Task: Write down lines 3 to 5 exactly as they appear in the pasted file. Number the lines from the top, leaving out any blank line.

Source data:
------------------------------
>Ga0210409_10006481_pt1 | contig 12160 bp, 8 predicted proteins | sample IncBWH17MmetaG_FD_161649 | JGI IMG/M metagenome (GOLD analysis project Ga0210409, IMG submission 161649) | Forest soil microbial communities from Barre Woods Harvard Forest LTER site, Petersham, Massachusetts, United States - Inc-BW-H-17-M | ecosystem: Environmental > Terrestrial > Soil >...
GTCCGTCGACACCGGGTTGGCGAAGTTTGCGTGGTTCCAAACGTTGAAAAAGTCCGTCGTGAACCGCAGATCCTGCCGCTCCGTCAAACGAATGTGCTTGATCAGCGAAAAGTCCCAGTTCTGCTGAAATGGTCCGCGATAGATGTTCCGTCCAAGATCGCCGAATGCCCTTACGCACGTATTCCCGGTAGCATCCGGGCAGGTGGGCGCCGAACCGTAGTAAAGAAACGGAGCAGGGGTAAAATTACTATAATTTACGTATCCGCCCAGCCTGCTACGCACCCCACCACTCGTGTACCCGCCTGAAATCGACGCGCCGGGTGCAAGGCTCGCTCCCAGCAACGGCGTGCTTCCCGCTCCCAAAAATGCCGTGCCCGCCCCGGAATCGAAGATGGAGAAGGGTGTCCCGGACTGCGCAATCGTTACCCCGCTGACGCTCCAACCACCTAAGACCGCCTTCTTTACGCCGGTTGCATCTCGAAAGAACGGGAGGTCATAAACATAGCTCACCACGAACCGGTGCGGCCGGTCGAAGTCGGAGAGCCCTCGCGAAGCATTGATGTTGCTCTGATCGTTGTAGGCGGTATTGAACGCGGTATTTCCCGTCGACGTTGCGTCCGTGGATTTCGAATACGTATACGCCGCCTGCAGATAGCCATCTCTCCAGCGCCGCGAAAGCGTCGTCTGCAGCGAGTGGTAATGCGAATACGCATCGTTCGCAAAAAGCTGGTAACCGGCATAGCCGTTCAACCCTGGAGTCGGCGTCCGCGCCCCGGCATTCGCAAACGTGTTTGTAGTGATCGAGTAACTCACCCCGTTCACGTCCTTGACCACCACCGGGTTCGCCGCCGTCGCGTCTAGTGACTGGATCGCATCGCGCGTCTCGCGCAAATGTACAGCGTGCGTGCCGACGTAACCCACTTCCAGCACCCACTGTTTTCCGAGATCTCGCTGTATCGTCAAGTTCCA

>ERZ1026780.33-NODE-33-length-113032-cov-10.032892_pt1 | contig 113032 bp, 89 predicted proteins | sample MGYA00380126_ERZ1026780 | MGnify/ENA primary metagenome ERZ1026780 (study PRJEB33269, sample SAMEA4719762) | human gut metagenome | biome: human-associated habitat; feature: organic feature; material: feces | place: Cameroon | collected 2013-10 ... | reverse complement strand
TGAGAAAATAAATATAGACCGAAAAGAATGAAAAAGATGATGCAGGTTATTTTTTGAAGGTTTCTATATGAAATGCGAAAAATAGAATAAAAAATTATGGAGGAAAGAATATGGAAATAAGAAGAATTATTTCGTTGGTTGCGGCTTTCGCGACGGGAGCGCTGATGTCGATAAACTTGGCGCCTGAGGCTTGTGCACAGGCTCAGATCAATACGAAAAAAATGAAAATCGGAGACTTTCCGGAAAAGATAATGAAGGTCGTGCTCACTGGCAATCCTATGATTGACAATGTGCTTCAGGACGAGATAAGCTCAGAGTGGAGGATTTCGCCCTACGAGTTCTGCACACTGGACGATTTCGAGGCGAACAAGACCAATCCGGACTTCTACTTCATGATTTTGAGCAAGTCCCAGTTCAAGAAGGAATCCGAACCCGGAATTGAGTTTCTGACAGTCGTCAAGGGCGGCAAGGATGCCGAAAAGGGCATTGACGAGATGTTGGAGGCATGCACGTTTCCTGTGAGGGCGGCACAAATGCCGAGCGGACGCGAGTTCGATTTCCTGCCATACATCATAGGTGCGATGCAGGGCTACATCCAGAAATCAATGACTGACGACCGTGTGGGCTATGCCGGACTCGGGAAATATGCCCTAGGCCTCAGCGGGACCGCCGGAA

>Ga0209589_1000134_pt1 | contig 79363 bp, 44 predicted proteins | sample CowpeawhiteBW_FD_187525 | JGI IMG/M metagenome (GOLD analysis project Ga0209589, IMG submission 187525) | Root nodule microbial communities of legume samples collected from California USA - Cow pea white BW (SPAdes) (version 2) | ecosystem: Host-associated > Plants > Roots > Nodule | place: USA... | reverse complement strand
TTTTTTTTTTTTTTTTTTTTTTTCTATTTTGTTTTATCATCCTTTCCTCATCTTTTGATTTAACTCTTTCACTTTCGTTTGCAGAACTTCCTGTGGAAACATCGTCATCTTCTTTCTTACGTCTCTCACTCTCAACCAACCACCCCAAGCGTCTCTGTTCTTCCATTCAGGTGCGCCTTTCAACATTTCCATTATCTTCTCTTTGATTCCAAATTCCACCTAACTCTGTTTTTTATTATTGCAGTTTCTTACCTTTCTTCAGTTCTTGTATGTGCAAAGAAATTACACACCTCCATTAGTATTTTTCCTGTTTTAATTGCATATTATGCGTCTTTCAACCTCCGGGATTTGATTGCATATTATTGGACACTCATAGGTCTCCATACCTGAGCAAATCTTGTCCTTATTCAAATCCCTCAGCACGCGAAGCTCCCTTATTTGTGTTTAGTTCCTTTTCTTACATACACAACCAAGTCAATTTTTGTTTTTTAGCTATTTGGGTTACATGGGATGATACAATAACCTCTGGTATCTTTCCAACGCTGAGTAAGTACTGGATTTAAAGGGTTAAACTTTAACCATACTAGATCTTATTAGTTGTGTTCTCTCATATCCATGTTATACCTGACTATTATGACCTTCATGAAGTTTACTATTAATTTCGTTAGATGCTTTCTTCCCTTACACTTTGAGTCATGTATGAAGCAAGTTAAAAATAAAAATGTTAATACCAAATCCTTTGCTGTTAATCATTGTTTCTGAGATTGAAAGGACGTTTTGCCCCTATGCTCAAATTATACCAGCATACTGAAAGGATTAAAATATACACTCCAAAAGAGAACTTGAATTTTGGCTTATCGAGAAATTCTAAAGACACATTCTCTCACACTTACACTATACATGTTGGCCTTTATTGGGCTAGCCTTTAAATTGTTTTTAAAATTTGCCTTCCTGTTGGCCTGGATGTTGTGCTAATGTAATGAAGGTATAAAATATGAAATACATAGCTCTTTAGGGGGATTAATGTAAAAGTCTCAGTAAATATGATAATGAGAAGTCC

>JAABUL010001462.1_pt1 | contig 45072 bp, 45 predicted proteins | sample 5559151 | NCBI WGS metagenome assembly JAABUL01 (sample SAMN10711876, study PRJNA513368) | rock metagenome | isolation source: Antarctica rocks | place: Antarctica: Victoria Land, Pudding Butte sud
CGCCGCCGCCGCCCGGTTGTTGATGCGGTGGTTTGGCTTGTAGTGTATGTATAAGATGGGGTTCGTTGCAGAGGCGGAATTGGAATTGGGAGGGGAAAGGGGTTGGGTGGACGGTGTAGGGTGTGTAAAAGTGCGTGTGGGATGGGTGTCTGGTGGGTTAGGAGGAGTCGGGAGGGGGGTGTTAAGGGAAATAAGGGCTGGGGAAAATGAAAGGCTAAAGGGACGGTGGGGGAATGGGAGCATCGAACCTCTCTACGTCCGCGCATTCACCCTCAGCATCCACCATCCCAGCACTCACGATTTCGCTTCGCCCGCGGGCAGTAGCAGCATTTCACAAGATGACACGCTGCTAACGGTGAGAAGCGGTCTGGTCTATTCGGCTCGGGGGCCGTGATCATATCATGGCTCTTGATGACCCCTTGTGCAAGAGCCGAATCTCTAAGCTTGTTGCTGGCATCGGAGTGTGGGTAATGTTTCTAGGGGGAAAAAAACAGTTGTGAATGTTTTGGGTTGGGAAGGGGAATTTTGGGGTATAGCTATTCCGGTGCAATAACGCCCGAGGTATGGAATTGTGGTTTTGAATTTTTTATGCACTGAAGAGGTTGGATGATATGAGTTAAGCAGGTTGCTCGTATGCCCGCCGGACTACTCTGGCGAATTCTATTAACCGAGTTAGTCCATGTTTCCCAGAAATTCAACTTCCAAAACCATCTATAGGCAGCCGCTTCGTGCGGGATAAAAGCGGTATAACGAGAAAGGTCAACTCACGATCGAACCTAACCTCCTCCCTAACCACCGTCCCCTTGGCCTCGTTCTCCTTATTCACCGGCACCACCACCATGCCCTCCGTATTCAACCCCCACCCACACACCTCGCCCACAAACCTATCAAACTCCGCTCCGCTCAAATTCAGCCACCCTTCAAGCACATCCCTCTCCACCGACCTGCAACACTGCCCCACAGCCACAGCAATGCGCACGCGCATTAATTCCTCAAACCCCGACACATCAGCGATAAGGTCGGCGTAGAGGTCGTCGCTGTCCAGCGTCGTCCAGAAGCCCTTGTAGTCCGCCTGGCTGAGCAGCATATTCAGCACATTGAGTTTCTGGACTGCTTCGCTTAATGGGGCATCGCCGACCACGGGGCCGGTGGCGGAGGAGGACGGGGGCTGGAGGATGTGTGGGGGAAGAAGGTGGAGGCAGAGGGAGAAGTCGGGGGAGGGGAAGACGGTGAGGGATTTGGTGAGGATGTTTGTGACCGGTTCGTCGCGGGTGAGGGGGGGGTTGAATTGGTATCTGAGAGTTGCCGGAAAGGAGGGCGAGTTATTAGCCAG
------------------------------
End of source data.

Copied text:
>ERZ1026780.33-NODE-33-length-113032-cov-10.032892_pt1 | contig 113032 bp, 89 predicted proteins | sample MGYA00380126_ERZ1026780 | MGnify/ENA primary metagenome ERZ1026780 (study PRJEB33269, sample SAMEA4719762) | human gut metagenome | biome: human-associated habitat; feature: organic feature; material: feces | place: Cameroon | collected 2013-10 ... | reverse complement strand
TGAGAAAATAAATATAGACCGAAAAGAATGAAAAAGATGATGCAGGTTATTTTTTGAAGGTTTCTATATGAAATGCGAAAAATAGAATAAAAAATTATGGAGGAAAGAATATGGAAATAAGAAGAATTATTTCGTTGGTTGCGGCTTTCGCGACGGGAGCGCTGATGTCGATAAACTTGGCGCCTGAGGCTTGTGCACAGGCTCAGATCAATACGAAAAAAATGAAAATCGGAGACTTTCCGGAAAAGATAATGAAGGTCGTGCTCACTGGCAATCCTATGATTGACAATGTGCTTCAGGACGAGATAAGCTCAGAGTGGAGGATTTCGCCCTACGAGTTCTGCACACTGGACGATTTCGAGGCGAACAAGACCAATCCGGACTTCTACTTCATGATTTTGAGCAAGTCCCAGTTCAAGAAGGAATCCGAACCCGGAATTGAGTTTCTGACAGTCGTCAAGGGCGGCAAGGATGCCGAAAAGGGCATTGACGAGATGTTGGAGGCATGCACGTTTCCTGTGAGGGCGGCACAAATGCCGAGCGGACGCGAGTTCGATTTCCTGCCATACATCATAGGTGCGATGCAGGGCTACATCCAGAAATCAATGACTGACGACCGTGTGGGCTATGCCGGACTCGGGAAATATGCCCTAGGCCTCAGCGGGACCGCCGGAA

>Ga0209589_1000134_pt1 | contig 79363 bp, 44 predicted proteins | sample CowpeawhiteBW_FD_187525 | JGI IMG/M metagenome (GOLD analysis project Ga0209589, IMG submission 187525) | Root nodule microbial communities of legume samples collected from California USA - Cow pea white BW (SPAdes) (version 2) | ecosystem: Host-associated > Plants > Roots > Nodule | place: USA... | reverse complement strand